Assuming, for the sake of argument, that the notion of income inequality between the sexes isn't a politically manipulative myth, and that eliminating the alleged gender wage gap is rightly a high priority and worth pursuing and promoting, the question remains whether government intrusion into private business and elsewhere is the right approach?
As intimated in the introduction to this series, the wage divide had been shrinking for decades, with no thanks to the
government, but liberals weren't satisfied, and after intervening in 2009 with the Ledbetter Equal Pay Act. and designating April 9th as Equal Pay Day, they
managed to make matters worse. (See also HERE)
This wasn't the first time that this has happened. Following the passage of the Equal Pay act in 1963 (see HERE), and Title VII of the Civil Rights Act in 1964 (see HERE), the wage gap widened from around 40% to about 43% (i.e. women dropped from making 60% to 57% the earnings of men), and for the most part remained above 40% for more than a decade and half (see HERE), or until 1982 when Ronald Reagan became President. (see HERE).
Thus, in spite of their good intents, on multiple occasions the Left just couldn't leave well-enough
alone, and had to mess up the works with their favorite entity, the
federal government. Clearly, government intrusion was and is the wrong approach.
Logically, then, this leaves us with the salient questions of what, if anything, may be the right approach? What factors may lead to shrinking gender income inequality?
According to the Institute For Women's Policy Research, given the general upward trend in women's earnings in proportion to men since 1960, the gender wage gap will completely close by 2058, presumably absent any direct public policy initiatives. (See HERE)
However, this means that women currently working in the labor force, or who may soon enter, will not achieve complete wage parity with their male counterparts during their work life--not that this is necessarily a bad thing.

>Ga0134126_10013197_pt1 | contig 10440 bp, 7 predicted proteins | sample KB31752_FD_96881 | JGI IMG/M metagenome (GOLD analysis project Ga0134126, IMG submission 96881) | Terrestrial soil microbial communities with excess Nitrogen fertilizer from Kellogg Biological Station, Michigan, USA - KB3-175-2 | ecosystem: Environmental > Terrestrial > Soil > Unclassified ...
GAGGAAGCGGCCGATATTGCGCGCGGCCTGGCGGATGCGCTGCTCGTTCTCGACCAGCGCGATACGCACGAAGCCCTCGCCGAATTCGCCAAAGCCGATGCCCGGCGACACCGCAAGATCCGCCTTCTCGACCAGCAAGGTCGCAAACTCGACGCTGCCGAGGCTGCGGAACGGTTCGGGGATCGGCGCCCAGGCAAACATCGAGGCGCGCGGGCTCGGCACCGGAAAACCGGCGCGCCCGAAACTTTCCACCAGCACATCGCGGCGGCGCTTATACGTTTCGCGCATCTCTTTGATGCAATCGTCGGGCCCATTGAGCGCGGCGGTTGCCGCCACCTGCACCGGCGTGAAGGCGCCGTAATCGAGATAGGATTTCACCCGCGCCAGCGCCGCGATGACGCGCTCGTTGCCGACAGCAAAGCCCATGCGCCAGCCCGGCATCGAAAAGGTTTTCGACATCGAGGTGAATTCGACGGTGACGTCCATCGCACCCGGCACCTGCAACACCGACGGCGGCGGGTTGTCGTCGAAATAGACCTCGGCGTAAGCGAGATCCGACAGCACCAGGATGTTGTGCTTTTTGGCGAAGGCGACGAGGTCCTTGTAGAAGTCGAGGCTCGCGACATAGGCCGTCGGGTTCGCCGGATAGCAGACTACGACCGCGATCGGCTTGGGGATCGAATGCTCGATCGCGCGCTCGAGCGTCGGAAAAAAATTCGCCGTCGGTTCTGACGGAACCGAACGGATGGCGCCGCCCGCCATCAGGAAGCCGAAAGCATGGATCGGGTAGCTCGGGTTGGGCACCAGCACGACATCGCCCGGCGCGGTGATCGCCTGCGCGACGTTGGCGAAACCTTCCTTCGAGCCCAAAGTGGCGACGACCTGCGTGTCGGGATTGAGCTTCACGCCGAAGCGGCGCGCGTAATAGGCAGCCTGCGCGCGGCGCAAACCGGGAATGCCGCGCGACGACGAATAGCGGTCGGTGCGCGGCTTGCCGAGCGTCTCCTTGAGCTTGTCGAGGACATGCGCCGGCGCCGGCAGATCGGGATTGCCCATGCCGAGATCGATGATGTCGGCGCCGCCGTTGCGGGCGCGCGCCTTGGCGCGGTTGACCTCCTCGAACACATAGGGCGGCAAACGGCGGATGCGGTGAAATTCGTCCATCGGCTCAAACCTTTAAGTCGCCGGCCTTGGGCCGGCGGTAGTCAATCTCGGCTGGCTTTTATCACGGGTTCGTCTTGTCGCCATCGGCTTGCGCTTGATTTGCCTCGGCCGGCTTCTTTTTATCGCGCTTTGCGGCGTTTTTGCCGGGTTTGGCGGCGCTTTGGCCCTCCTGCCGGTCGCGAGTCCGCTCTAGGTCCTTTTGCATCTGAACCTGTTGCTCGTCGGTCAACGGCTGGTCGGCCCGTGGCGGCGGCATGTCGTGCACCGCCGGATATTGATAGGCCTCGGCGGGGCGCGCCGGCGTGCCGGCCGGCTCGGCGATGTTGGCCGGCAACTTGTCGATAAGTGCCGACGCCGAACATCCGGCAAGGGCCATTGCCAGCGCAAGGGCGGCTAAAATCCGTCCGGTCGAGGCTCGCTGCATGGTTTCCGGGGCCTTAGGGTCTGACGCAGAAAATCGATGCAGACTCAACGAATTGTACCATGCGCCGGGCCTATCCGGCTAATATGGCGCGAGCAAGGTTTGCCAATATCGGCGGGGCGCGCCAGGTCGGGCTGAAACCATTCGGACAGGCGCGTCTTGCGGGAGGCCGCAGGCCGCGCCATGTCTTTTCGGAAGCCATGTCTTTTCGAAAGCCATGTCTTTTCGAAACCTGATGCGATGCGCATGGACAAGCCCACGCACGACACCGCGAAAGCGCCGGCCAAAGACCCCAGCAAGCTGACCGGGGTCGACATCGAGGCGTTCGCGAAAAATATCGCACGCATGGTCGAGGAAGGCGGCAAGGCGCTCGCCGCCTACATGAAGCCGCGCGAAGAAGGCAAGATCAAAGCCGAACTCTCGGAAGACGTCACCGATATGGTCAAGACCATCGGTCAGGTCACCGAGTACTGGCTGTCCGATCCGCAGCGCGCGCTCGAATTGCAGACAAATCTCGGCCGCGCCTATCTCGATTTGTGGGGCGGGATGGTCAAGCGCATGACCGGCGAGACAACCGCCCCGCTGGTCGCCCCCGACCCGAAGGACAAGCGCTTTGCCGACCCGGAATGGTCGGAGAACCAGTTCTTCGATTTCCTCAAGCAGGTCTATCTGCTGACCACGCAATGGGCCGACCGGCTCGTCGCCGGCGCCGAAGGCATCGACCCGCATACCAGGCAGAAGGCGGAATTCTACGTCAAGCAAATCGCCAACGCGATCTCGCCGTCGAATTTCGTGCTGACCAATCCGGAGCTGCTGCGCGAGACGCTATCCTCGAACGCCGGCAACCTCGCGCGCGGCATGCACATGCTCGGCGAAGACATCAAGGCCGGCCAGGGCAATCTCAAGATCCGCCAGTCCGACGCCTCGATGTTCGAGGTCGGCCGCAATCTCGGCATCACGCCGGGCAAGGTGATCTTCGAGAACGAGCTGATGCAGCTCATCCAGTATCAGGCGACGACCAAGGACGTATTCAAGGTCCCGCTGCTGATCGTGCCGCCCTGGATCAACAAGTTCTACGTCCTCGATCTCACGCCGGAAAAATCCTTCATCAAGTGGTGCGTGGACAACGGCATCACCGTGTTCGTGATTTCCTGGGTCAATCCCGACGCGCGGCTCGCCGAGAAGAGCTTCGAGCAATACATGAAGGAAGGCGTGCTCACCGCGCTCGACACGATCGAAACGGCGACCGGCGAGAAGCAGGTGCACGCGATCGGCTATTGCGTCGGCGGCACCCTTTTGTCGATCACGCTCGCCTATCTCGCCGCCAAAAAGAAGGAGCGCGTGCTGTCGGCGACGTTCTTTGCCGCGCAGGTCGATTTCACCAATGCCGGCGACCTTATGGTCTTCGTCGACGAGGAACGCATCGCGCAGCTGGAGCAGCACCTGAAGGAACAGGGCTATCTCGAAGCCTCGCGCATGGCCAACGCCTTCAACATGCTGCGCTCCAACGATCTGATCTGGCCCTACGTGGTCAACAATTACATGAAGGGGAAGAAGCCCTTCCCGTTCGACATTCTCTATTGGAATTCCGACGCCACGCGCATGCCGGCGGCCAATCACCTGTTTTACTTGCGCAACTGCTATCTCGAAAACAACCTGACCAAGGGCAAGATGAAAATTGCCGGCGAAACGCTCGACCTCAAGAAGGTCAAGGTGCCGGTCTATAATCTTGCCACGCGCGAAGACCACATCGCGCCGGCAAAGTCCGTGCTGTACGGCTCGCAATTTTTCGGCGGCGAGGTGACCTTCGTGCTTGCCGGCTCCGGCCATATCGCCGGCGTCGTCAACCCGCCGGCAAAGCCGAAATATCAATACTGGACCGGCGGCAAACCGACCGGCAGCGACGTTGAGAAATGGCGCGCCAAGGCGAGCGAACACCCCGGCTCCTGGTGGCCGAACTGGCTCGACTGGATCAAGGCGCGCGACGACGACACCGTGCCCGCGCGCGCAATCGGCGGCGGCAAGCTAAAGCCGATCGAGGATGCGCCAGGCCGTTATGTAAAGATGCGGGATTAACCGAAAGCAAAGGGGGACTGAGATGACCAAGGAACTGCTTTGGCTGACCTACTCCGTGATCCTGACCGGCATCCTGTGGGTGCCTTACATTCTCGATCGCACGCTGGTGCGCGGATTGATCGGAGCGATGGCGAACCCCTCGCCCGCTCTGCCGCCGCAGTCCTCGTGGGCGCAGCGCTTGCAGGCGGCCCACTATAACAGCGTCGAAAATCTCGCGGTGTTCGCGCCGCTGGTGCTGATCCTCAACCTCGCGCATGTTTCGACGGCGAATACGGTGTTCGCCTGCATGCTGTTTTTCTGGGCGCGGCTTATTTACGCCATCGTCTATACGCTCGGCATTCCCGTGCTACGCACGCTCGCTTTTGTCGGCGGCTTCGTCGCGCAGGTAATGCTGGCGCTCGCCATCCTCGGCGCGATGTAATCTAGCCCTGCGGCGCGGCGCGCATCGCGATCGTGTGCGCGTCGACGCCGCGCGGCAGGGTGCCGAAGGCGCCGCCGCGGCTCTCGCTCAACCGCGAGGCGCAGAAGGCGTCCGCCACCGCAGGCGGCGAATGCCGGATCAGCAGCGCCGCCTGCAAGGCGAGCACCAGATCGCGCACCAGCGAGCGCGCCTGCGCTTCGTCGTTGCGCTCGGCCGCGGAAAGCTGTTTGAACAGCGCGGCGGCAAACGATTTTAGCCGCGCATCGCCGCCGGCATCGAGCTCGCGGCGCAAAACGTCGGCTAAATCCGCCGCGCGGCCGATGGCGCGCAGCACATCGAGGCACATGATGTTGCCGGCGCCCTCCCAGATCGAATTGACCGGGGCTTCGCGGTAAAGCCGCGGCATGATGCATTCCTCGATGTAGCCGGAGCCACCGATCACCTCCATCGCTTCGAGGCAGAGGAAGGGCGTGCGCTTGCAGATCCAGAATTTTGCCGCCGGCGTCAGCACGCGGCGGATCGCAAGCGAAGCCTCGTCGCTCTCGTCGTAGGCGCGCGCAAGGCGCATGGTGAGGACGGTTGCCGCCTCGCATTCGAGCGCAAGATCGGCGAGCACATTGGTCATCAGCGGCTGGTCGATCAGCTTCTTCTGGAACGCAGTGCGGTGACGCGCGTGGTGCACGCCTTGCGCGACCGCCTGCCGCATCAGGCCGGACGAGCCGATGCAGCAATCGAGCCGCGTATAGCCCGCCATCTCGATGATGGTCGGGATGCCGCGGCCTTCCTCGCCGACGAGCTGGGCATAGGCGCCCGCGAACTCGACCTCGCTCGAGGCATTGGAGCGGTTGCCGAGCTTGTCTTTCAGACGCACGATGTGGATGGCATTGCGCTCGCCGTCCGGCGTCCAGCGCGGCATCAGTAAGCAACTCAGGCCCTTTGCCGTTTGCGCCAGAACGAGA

And, in spite of what was indicated in my previous posts regarding the "unequal pay for equal work" myth, the rate at which the gender wage gap is shrinking on its own is unacceptable to many liberals, particularly among so-called Millennial Women or Generation X. (See HERE)
I find this fascinating given the fact that the wages of young women (ages 16 to 34) currently average around 90% of men their own age, as compared with older women (35 to 65+) averaging only 74.9% earnings as men their age. (See HERE and HERE).
Therefore, if anyone has cause to complain, it would be older rather than younger women. But, there it is.
So, what, if anything, is to be done to accelerate the gap closure?
According to the IWPR graph, and as intimated earlier, women saw their greatest steady gains towards income parity during the years of 1982 to 1990, when Reagan was in office. It dipped slightly in 1991, but climbed steadily over the last three years of the Bush Sr. administration. Then, it dropped slightly during the first year that Clinton was President, went up the next two years, went down and didn't recover for the next three years, and finally went up during the last two years he was in office. It rose fairly steadily over the eight years of the Bush Jr. Presidency, and then it has since dropped fairly steadily over the last six years that Obama has been in office.
Evidently, then, the more conservative the President, the more shrinkage in the gender wage gap and the greater the gain in wage parity.
Coincidence? Perhaps, though unlikely given the Leftist LUNC mentioned above where liberal government interventions seems to invariably make matters worse.
Ironically, if liberals wish to diminish income inequality between the sexes, the best thing and perhaps the only realistic thing for them to do is elect conservative Presidents, who in turn would leave the matter of income inequity to resolve itself naturally through rational market forces and the free choice of women--assuming that is direction women genuinely wish things to go (i.e. whether they generally wish to work as long and as hard and inflexibly and productively and at the same risky and dirty and challenging and highly competitive jobs as men).
Again, good luck with that.
For an explanation as to why these Leftist LUNCs may occur, please see: Gov: Wrong Tool for the Right Job - Introduction and Cold Nanny as well as The Politics of Compassion, Emotions, Ignorance, Denial, Blame-Shifting, Equality, and Victimization